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    Welcome to the sixth edition of The Eggducator – a retrospective column where I look at bad movies and see whether they’re so bad, they’re good. Or maybe they’re so bad, they’re just really bad. I will look at the positives and negatives of these commercially or critically maligned films, and judge whether they deserve to be thrown in the incinerator or hatched to be enjoyed by everyone.

    Hmmm… it looks like the cinematic goose has laid another egg. Let’s see what it is:

    When it comes to Hollywood, it’s not rare to see professional athletes attempt their hand at acting. Wrestlers, such as Dwayne “The Rock” Johnson and Dave Bautista, have managed to transition into a second career that have made them profitable stars. Michael Jordan, Kareem Abdul-Jabbar, and Shaquille O’Neal have tried as well to varying success. But American football players have had some success as well. Jim Brown was a big star in the 1970s and 1980s, being a major player in the blaxploitation genre. Same with Fred Williamson, who made a name of himself as being a bad-ass in the blaxploitation and action genres. And as infamous as he is, O.J. Simpson did well as an actor – especially becoming a highlight in The Naked Gun trilogy.

    But in 1991, Hollywood tried to create a new action star from the football field. Brian “The Boz” Bosworth, a controversial former NFL linebacker for the Seattle Seahawks known for his weird fashion and unpolitical correct way of expressing himself whenever he didn’t get his way, was believed to be the next Stallone, Willis, or even Seagal. As the unofficial finale for his action trilogy, director Craig R. Baxley (1988’s Action Jackson & 1990’s I Come In Peace) and Columbia Pictures believes 1991’s Stone Cold would turn Bosworth into box office gold.

    The plan backfired, however, as Stone Cold only made $9.1 million with a $25 million budget. The film would later achieve cult status due to cable and home video, but it never made Brian Bosworth the crossover action star he was intended to be. In fact, The Boz was nominated for a Razzie Award for Worst New Star. Bosworth would star in more film projects, but Stone Cold remains the pinnacle of his acting career. But is Stone Cold worthy of its cult status? Or did the mainstream public get it right by not making Brian Bosworth a bigger star?

    Tough-as-nails cop Joe Huff (Brian Bosworth) is dealing with a three-week suspension over questionable police methods, even though these methods bring down the bad guys. However, the FBI offers Huff a chance to get back to work early. The federal agents want Huff to go undercover and infiltrate a biker gang called “The Brotherhood” that’s seeking vengeance after a member of the gang has been sentence to a long prison term. Huff wants no part of it, but the FBI threatens him with a much longer suspension without pay if he refuses. That forces Huff to accept the job – changing his identity to “John Stone” and working his way into one of the head positions of “The Brotherhood”. Even though some of the members, including the weary Ice (William Forsythe), don’t trust him, the gang’s crazy and violent leader, Chains Cooper (Lance Henriksen), sees potential in John Stone. This creates tension within The Brotherhood, while risking Stone’s true identity at the same time.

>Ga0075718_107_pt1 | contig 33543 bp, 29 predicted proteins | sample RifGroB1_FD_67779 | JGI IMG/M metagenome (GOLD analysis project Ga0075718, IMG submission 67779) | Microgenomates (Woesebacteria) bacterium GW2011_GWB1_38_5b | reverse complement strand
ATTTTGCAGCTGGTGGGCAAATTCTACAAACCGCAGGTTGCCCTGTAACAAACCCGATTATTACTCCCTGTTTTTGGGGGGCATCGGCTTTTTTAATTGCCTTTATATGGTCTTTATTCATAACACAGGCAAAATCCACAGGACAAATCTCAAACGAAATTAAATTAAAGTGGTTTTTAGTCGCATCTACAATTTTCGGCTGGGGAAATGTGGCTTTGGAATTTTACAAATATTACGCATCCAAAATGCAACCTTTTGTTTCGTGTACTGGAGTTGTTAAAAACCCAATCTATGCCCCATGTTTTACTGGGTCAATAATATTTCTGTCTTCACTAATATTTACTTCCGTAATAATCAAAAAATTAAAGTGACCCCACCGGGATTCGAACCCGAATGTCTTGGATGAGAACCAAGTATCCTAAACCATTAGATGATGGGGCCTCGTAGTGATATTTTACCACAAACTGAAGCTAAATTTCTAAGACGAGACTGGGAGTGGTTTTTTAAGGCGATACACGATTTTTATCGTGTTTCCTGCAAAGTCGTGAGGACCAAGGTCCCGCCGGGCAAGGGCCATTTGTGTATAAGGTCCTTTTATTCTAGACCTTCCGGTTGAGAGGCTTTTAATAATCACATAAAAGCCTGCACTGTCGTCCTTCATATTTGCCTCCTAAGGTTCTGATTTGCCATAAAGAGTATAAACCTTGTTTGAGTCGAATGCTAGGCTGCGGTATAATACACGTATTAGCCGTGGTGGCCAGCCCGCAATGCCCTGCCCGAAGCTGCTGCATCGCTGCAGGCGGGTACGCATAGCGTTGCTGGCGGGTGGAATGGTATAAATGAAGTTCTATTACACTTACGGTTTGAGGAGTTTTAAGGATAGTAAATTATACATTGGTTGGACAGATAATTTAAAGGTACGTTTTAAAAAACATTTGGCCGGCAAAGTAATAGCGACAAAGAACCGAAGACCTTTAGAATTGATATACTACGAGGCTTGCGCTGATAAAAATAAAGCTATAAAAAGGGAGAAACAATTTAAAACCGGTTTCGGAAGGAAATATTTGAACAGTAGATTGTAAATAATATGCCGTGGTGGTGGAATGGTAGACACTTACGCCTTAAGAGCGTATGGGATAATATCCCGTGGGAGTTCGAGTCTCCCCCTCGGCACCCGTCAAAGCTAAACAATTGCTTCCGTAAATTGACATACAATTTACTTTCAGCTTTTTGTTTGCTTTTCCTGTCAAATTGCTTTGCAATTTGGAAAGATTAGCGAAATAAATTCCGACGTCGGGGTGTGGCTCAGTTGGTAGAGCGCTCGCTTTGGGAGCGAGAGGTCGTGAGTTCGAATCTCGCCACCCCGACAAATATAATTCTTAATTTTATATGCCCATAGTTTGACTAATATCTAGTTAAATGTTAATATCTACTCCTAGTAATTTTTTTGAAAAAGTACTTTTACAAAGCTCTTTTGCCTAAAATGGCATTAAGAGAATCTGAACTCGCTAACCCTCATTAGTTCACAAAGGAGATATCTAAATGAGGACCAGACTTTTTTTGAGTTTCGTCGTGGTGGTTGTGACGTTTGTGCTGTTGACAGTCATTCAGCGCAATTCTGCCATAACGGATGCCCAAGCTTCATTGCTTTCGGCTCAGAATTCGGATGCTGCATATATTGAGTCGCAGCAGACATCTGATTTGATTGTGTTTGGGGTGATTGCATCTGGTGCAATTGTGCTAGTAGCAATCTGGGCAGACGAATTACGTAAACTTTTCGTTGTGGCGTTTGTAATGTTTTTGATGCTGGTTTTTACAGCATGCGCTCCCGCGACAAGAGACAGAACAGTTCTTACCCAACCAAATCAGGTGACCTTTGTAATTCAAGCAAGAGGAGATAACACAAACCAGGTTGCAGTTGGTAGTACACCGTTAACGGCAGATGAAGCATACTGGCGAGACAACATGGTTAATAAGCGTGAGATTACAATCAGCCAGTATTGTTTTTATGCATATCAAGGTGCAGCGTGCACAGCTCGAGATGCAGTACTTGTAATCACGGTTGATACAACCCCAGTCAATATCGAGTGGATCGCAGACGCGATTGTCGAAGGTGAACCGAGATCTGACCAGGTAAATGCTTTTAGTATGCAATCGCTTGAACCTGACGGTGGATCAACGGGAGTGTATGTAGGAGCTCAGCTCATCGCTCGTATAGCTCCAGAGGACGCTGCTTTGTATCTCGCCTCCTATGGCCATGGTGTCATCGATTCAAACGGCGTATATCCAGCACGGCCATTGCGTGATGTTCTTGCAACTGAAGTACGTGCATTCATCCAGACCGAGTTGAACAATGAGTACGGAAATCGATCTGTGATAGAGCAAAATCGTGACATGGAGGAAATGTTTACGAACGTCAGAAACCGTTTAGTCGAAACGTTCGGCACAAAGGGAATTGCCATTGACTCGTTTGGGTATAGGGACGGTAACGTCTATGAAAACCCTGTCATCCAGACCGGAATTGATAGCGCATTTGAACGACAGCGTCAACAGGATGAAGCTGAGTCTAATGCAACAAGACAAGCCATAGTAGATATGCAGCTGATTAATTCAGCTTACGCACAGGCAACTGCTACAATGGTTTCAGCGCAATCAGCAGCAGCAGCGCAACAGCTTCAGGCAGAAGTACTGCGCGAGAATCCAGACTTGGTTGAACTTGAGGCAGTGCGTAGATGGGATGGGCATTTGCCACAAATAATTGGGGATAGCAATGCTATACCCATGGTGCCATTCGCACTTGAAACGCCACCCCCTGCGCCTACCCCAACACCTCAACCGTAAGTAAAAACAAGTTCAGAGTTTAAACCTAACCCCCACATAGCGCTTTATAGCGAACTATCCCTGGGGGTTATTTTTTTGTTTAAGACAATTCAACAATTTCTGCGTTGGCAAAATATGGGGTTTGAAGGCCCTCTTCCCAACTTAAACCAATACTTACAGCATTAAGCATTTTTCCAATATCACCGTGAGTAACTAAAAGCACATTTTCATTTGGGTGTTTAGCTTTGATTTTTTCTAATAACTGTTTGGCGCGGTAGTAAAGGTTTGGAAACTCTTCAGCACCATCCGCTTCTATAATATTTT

WHY IS STONE COLD WORTH HATCHING?

    Stone Cold is a film I watched during those wonderful VHS rental days in the early 90s, but without me remembering much about it. Having re-watched it for the first time in decades, I don’t understand how Stone Cold didn’t leave a mark on me more. Stone Cold is one bad-ass action flick with pure action, interesting performances, and just a fun atmosphere that action films today don’t seem to have at all. In an era where CGI and superheroes have become the bread-and-butter of the genre, Stone Cold reminds us of a simpler time where none of that was needed. And the film is all the better for it.

    The story is super simple. You have a bad-ass undercover cop. You have villainous bikers. The cop infiltrates the bikers and cause a civil war between them. The cop falls for the bad girl. And then the cop’s identity is revealed, leading to a violent final showdown. There’s nothing more or less than that. It’s nothing you haven’t seen in an action film before, or even since. But for Stone Cold, it works because it knows what it is and plays with what it has. Some may find fault in that, but I don’t mind it.

    What Stone Cold really excels at is giving the audience a lot of action. And any action nut would be more than satisfied by what Stone Cold presents for ninety minutes. You get explosions, muscular dudes, explosions, gunfights, explosions, strippers, explosions, motorcycles slamming into cars, explosions, Brian Bosworth in bikini briefs, explosions, Lance Henriksen and William Forsythe out-crazing each other, explosions, and a motorcycle flying into a helicopter for a major explosion. Women will enjoy Stone Cold, but it’s obvious this film was made for men to please their testosterone. There’s no frills, no CGI, no thinking about who is good and who is bad – Stone Cold is pure 80s action that was unfortunately released in 1991 when tastes were changing. It’s no-nonsense and doesn’t require you to think. Isn’t that what you want in an action film to begin with?